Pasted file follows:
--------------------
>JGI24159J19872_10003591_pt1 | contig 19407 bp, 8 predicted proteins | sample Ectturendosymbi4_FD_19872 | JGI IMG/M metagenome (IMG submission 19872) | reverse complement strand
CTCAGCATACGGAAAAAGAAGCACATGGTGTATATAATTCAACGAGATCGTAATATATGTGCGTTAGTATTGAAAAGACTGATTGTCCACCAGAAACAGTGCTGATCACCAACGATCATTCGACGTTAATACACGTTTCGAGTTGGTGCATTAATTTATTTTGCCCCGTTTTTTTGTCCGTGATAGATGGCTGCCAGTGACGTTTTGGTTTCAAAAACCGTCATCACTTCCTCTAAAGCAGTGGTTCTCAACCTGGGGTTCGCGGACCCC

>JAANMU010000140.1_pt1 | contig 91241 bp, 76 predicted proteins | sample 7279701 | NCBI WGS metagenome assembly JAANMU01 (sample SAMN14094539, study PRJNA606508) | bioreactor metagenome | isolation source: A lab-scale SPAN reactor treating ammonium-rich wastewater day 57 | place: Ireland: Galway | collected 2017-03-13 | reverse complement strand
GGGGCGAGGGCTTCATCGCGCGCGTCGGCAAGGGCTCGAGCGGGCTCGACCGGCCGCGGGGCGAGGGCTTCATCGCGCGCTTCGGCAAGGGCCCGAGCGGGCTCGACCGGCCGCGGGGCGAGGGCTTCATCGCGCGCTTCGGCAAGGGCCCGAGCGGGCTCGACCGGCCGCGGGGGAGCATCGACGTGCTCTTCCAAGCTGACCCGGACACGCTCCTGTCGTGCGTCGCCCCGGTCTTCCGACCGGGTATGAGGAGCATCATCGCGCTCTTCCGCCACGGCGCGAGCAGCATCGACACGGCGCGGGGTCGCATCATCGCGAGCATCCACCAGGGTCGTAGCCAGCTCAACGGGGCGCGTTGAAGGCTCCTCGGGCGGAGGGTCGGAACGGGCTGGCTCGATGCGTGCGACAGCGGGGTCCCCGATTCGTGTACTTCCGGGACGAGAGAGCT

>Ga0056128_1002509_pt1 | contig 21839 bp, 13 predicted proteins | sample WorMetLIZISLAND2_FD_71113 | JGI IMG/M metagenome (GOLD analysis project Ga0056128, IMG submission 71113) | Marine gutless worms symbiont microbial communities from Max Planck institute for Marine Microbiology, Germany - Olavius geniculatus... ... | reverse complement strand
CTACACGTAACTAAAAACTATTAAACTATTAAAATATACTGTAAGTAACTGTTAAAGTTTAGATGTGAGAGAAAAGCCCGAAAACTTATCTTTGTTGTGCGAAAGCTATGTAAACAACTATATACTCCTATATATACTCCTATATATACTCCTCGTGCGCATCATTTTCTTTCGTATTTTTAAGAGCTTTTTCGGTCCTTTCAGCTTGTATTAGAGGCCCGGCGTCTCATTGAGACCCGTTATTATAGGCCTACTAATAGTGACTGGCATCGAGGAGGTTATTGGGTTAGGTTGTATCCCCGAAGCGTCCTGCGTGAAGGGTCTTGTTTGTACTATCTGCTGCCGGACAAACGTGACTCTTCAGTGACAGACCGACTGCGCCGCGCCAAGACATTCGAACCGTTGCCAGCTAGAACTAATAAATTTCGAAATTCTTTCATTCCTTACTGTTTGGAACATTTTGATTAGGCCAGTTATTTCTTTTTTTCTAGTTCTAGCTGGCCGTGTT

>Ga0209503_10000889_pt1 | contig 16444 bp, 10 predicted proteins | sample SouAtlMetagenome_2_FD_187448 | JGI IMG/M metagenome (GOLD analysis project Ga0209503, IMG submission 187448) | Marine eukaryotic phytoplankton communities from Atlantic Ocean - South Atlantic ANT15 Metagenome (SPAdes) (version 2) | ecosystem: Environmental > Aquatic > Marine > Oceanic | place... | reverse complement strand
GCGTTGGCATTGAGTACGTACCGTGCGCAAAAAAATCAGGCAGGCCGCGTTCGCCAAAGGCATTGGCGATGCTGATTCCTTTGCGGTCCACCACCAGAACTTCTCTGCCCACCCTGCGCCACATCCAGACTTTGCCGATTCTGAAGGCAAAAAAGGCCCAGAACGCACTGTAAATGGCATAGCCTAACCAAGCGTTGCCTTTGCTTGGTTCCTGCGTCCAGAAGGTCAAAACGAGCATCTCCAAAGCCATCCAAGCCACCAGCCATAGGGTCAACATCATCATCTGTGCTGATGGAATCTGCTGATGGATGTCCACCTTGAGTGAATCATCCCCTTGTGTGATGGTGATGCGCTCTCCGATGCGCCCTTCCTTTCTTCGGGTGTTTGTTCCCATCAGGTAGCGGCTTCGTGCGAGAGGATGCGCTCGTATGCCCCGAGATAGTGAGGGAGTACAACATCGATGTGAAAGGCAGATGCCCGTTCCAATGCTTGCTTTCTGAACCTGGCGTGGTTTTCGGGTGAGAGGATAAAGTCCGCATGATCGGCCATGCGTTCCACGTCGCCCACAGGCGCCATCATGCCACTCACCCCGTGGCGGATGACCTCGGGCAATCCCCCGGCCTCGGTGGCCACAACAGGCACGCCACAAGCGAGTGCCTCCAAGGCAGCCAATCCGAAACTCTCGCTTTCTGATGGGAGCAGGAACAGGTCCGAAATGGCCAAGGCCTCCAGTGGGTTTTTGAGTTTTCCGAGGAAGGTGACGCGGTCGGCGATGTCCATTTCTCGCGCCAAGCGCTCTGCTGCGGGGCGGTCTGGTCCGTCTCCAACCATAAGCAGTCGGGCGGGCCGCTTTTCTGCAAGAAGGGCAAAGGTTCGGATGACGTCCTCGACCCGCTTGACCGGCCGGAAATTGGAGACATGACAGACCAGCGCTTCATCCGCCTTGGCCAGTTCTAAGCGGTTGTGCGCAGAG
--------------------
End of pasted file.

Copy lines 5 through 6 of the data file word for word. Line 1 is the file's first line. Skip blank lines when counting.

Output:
>Ga0056128_1002509_pt1 | contig 21839 bp, 13 predicted proteins | sample WorMetLIZISLAND2_FD_71113 | JGI IMG/M metagenome (GOLD analysis project Ga0056128, IMG submission 71113) | Marine gutless worms symbiont microbial communities from Max Planck institute for Marine Microbiology, Germany - Olavius geniculatus... ... | reverse complement strand
CTACACGTAACTAAAAACTATTAAACTATTAAAATATACTGTAAGTAACTGTTAAAGTTTAGATGTGAGAGAAAAGCCCGAAAACTTATCTTTGTTGTGCGAAAGCTATGTAAACAACTATATACTCCTATATATACTCCTATATATACTCCTCGTGCGCATCATTTTCTTTCGTATTTTTAAGAGCTTTTTCGGTCCTTTCAGCTTGTATTAGAGGCCCGGCGTCTCATTGAGACCCGTTATTATAGGCCTACTAATAGTGACTGGCATCGAGGAGGTTATTGGGTTAGGTTGTATCCCCGAAGCGTCCTGCGTGAAGGGTCTTGTTTGTACTATCTGCTGCCGGACAAACGTGACTCTTCAGTGACAGACCGACTGCGCCGCGCCAAGACATTCGAACCGTTGCCAGCTAGAACTAATAAATTTCGAAATTCTTTCATTCCTTACTGTTTGGAACATTTTGATTAGGCCAGTTATTTCTTTTTTTCTAGTTCTAGCTGGCCGTGTT